Day 217: The Psychological Impact Of Perfection

Yesterday I did not post because of postponing writing until too early in the morning.

Perfection and work. For the sake of perfection as my survival, work became a constant continuous race against others with no choice but to participate. Work was no longer something that I did according to what I was interested in, nor was it a moment to be more intimate with myself or my world: the focus shifted from the actual substance of the work to the result, efficiency, is this good enough compared to other’s work. From ‘who I am’ in the work to the work itself, how can I exploit the work to get more results (cutting corners, omitting parts, etc.) and work was the pursuit of happiness/security/peace. Wanting to be more through doing more work, better work.

The ‘problem’ was that I was alone in finding out how to do better. And of course I hit a brick wall eventually where I was not progressing as quick as I expected myself to, by this time obsessively comparing my performance with others: how could you not when every single week was a test. This wasn’t the first time I was tested though, I noticed very early on that my classmates were being divided with tests but chose to ignore it and not participate. The time when I went to grade school it was ‘time to be serious’ and the fear created around ‘what I need to give’ for food on the table charged me up to mentally corner myself: I believed that I had to participate because this competition was omnipresent, 24/7 around the world. While I was resting someone was building themselves up to possibly be better than me, then my position is threatened and my survival is threatened: I must work more.

From enjoying the gained expertise of others, I couldn’t enjoy other people being good at stuff. When other people were excelling, I made that a constant reminder of my position in the ‘race’, and I became extremely self conscious of my position amongst my immediate relationships in terms of being liked. The whole ‘purpose’ I programmed into the word ‘perfection’ was to survive. In this my perception of myself changed from enjoying developing my work like nurturing a plant, enjoying the nurtured plants/work of others and watching them grow, to conning others as a valid way to ‘grow’ to compete, uneasy of my position/what I have being taken away.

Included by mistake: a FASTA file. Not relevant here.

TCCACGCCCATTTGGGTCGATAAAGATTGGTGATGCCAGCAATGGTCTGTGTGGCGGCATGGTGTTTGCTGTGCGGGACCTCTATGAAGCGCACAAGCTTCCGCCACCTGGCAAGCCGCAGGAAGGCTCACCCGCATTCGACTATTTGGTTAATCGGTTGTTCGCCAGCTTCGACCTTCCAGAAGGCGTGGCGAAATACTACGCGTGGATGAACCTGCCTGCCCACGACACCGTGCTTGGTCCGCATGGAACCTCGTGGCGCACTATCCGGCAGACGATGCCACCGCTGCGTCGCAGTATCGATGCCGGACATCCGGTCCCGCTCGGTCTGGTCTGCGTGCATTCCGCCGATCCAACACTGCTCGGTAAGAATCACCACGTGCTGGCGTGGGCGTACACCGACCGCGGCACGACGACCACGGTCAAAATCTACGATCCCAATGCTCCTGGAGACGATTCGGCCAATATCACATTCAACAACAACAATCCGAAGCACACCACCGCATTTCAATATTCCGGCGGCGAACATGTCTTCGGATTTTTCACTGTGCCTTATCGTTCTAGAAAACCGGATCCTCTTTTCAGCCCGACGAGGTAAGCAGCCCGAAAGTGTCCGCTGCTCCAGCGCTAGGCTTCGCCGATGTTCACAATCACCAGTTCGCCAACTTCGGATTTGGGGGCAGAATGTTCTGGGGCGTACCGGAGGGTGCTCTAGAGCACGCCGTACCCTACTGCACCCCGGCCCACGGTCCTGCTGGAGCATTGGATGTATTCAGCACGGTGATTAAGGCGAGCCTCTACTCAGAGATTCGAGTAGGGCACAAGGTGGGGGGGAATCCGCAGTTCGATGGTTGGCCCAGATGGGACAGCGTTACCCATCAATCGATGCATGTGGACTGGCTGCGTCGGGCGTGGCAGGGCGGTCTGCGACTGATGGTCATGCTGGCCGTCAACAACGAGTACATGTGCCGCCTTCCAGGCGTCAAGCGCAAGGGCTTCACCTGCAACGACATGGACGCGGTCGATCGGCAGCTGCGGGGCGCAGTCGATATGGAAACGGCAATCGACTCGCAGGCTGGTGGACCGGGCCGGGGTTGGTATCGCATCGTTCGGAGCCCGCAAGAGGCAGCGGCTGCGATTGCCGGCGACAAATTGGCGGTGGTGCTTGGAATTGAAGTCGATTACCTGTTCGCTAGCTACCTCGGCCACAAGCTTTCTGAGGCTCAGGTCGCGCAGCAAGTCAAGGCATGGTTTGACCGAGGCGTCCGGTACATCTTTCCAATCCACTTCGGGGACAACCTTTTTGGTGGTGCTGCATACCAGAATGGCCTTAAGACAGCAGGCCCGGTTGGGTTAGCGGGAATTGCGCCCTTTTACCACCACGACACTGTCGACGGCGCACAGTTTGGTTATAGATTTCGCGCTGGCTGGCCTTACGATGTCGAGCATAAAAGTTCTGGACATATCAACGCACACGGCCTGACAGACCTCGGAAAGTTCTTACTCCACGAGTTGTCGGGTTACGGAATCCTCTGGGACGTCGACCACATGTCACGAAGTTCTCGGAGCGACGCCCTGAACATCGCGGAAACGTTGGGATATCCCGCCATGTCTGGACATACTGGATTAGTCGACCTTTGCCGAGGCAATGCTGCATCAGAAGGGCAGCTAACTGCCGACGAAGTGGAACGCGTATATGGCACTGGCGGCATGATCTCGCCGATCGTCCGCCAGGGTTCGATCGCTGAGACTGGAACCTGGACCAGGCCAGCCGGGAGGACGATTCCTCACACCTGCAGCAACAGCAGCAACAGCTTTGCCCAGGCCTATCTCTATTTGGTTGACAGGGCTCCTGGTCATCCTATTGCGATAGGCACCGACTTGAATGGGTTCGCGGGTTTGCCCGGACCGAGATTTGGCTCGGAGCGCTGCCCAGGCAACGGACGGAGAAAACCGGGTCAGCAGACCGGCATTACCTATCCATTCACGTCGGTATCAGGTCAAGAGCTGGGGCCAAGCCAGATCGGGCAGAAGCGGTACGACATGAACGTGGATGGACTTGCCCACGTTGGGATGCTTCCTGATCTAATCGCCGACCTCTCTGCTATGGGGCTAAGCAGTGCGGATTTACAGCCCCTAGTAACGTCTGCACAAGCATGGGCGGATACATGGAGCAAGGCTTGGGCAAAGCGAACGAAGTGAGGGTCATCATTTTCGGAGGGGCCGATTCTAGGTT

Working for myself to working for deadlines, performance goals, everything else but for myself: I specifically set myself aside, as doing things for myself, to doing things/working for money, for survival, to stay effective in competing because I would imagine myself dying if I were ‘one of the last’ in the competition. I would imagine enjoyment as a part of myself I would have to give up to remain viably surviving. I set the condition so that I had to be ‘perfect’ to survive, and this would be referencing the work I produce, where I was also expected to produce better work over time, with the rate of improvement highly variable. So I expected myself to produce a better Self, because it’s not just the technical work, but my world adamantly declared that I must improve at a rate my world would dictate to me, because if I went too fast I was shouted at, and also when I was going too slow. When I did not improve more with the work I was doing, but had to improve to survive and be given money, I freaked out, I developed obsession with work: how to improve my work rate, quality.

About Kasper Kwan

Currently supporting myself in the process of establishing my words in the physical principles of Oneness and Equality. Had to start this process because I have allowed and accepted my words to be established in the mental idea of self-interest/greed, and only realised this recently.
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